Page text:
Note: I was given a free ARC of this title in exchange for an honest review.
Neftzger | outras 83 resenhas | Jun 14, 2016 |
Not all casualties of war happen on the battlefield – or even inside a war zone, for that matter. Thousands occur long after soldiers return to what should be the safe havens of their homes and families. It is only then that these young men and women finally succumb to the pressures they lived under for so many months while serving as repeated targets for Islamist extremists in countries like Afghanistan and Iraq. And when they finally crack, the results are tragic for them and everyone close to them.

Luke Mogelson, in his debut short story collection These Heroic, Happy Dead, offers ten stories about men and women who survived “the war” only to be undone by “the peace” to which they came home. Each brought the worst of what they saw and did in the Middle East home with them, and each is paying a heavy price for having done so. What makes the stories in the collection so effective is that they are presented first and foremost as character studies of people finding it near impossible to cope with the modern world. They may be jobless, estranged from their wives and children, homeless, suicidal, victims of addictions, or prone to violent outbursts, but what they all have in common is that they are casualties of war. Remarkably, however, the tone of Mogelson’s ten stories is not particularly anti-war, something that makes them all the more powerful.

The book’s overall tone is solidly set by its first story, “To the Lake,” in which two veterans, one a double-amputee, meet in the holding tank of a remote county jail. Mentally and physically fragile as both men are, it still remains for the amputee to come to the rescue of his more able-bodied comrade. But now it might be up to the rescued vet to save the life of the man who just bailed him out of jail.

Not all victims of war ever were soldiers. Some of them are the parents of soldiers, some are the spouses of soldiers, and some are the children of soldiers – and Mogelson includes stories about them, too. “Visitors” tells of a mother who drives long hours every Wednesday to visit her veteran son in prison - where he’s paying the price for killing a man in a bar fight that happened just two months after he came home from what was supposed to be his real war. “Sea Bass” is a boy’s account of how difficult his father found it to hold a job after returning from war, and what happened on the last day he ever saw him. And in perhaps the most perplexing story of the entire collection, there is “Kids,” the story of a boy in Afghanistan who was either trying to steer an American patrol away from or toward a booby-trapped room. Without a translator, no one could be certain, and whatever the boy intended, it could not have been what ended up actually happening.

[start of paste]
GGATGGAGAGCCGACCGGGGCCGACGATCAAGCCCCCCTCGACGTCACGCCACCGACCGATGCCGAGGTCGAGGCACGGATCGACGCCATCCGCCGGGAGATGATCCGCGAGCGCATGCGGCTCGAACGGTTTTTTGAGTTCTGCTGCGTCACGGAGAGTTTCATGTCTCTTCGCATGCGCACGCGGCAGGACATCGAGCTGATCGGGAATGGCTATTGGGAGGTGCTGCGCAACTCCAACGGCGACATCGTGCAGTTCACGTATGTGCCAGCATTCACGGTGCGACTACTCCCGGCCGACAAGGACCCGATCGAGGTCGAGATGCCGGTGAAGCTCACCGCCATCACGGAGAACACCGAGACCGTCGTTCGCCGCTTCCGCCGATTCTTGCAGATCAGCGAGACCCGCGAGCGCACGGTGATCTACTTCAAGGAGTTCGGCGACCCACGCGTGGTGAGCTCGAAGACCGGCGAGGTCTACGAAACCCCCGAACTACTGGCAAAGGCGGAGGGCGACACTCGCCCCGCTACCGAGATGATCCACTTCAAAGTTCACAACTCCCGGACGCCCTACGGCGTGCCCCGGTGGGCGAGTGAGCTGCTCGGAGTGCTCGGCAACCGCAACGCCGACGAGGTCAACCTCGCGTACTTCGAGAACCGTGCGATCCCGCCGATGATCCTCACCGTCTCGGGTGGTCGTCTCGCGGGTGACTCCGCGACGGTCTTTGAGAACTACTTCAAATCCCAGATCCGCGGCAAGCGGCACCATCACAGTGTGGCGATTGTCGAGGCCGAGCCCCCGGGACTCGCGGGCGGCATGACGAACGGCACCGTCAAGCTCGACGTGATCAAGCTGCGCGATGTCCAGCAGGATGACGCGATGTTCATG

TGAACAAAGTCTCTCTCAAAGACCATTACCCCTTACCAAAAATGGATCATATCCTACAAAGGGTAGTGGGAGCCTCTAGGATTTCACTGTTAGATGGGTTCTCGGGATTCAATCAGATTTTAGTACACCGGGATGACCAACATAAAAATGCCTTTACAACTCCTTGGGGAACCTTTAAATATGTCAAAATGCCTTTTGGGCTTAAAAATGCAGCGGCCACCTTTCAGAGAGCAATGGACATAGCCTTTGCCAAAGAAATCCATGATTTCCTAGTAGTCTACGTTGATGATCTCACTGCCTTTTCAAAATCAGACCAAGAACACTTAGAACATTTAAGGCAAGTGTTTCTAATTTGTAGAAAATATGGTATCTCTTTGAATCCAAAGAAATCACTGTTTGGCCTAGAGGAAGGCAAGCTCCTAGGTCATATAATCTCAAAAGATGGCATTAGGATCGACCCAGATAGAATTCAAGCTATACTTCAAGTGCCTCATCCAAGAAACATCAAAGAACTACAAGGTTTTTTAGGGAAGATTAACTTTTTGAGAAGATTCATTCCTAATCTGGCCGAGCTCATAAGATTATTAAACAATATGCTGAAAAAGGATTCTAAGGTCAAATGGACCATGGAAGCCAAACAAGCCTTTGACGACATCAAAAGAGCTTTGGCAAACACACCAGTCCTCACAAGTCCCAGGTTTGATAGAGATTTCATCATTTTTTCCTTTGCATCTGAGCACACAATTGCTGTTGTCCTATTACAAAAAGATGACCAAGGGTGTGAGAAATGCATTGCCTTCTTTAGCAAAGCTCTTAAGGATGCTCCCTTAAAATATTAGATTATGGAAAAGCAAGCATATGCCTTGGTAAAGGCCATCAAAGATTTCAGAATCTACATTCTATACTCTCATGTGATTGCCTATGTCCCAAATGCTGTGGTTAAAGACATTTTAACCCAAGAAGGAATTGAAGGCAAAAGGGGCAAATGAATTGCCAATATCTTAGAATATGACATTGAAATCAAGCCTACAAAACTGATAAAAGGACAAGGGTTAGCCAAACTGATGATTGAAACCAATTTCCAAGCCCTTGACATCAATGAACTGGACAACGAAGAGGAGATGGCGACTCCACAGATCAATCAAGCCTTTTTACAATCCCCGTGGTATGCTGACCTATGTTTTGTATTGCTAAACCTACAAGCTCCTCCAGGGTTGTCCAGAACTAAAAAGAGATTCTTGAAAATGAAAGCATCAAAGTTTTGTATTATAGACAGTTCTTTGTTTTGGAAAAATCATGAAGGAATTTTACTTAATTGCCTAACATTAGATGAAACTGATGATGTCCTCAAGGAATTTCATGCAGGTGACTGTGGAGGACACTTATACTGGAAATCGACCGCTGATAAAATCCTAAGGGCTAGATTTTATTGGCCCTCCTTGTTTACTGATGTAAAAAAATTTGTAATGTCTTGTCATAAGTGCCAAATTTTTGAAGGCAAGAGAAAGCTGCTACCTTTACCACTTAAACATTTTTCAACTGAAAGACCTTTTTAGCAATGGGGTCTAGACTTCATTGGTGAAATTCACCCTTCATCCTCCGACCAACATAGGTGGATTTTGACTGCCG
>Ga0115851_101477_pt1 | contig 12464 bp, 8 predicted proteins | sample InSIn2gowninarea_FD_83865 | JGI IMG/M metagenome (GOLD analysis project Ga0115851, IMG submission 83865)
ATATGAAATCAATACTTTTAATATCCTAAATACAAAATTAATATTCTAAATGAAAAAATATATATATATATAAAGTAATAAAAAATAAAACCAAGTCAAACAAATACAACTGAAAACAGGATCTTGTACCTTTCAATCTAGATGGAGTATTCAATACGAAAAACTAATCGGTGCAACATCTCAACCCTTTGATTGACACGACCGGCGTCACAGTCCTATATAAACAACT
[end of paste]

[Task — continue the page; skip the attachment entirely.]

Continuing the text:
These Heroic, Happy Dead is a remarkable short story compilation, and it marks Luke Mogelson as someone to watch for in future.
SamSattler | outras 83 resenhas | Jun 3, 2016 |
Esta resenha foi escrita no âmbito dos Primeiros Resenhistas do LibraryThing.
The financial costs of the wars in Afghanistan and Iraq were treated like “off the books” expenses and kept out of the U.S. budget. For many years of those long wars, the Pentagon banned media coverage of the return of military dead to Dover Air Force Base in Delaware. Keeping the war at a distance allows us to remain unaccountable. That’s why These Heroic, Happy Dead, Luke Mogelson’s debut short story collection, should be essential reading. Each story examines the impact of war, not just on the men returning from battle, but on those to whom they return--spouses, lovers, children, co-workers. The reverberations of violence shake lives apart in startling ways: a mother whose son is imprisoned shortly after his return is secretly grateful to know where he is; a military contractor is no longer able to return home between assignments; a child is seriously injured while visiting his father, who re-enlists in the aftermath of the accident. The veterans of Korea and Vietnam who appear as minor characters are unable to offer any clear path forward. Their presence amplifies the ambiguity and necessary lack of resolution in Mogelson’s stories. He shows us war’s unfinished business without blinking. The war correspondent who narrates the collection’s last story, “Total Solar,” asks a final question that serves as a fitting summation to this fine addition to the literature of war: “What happened here?”
maryscherf | outras 83 resenhas | May 30, 2016 |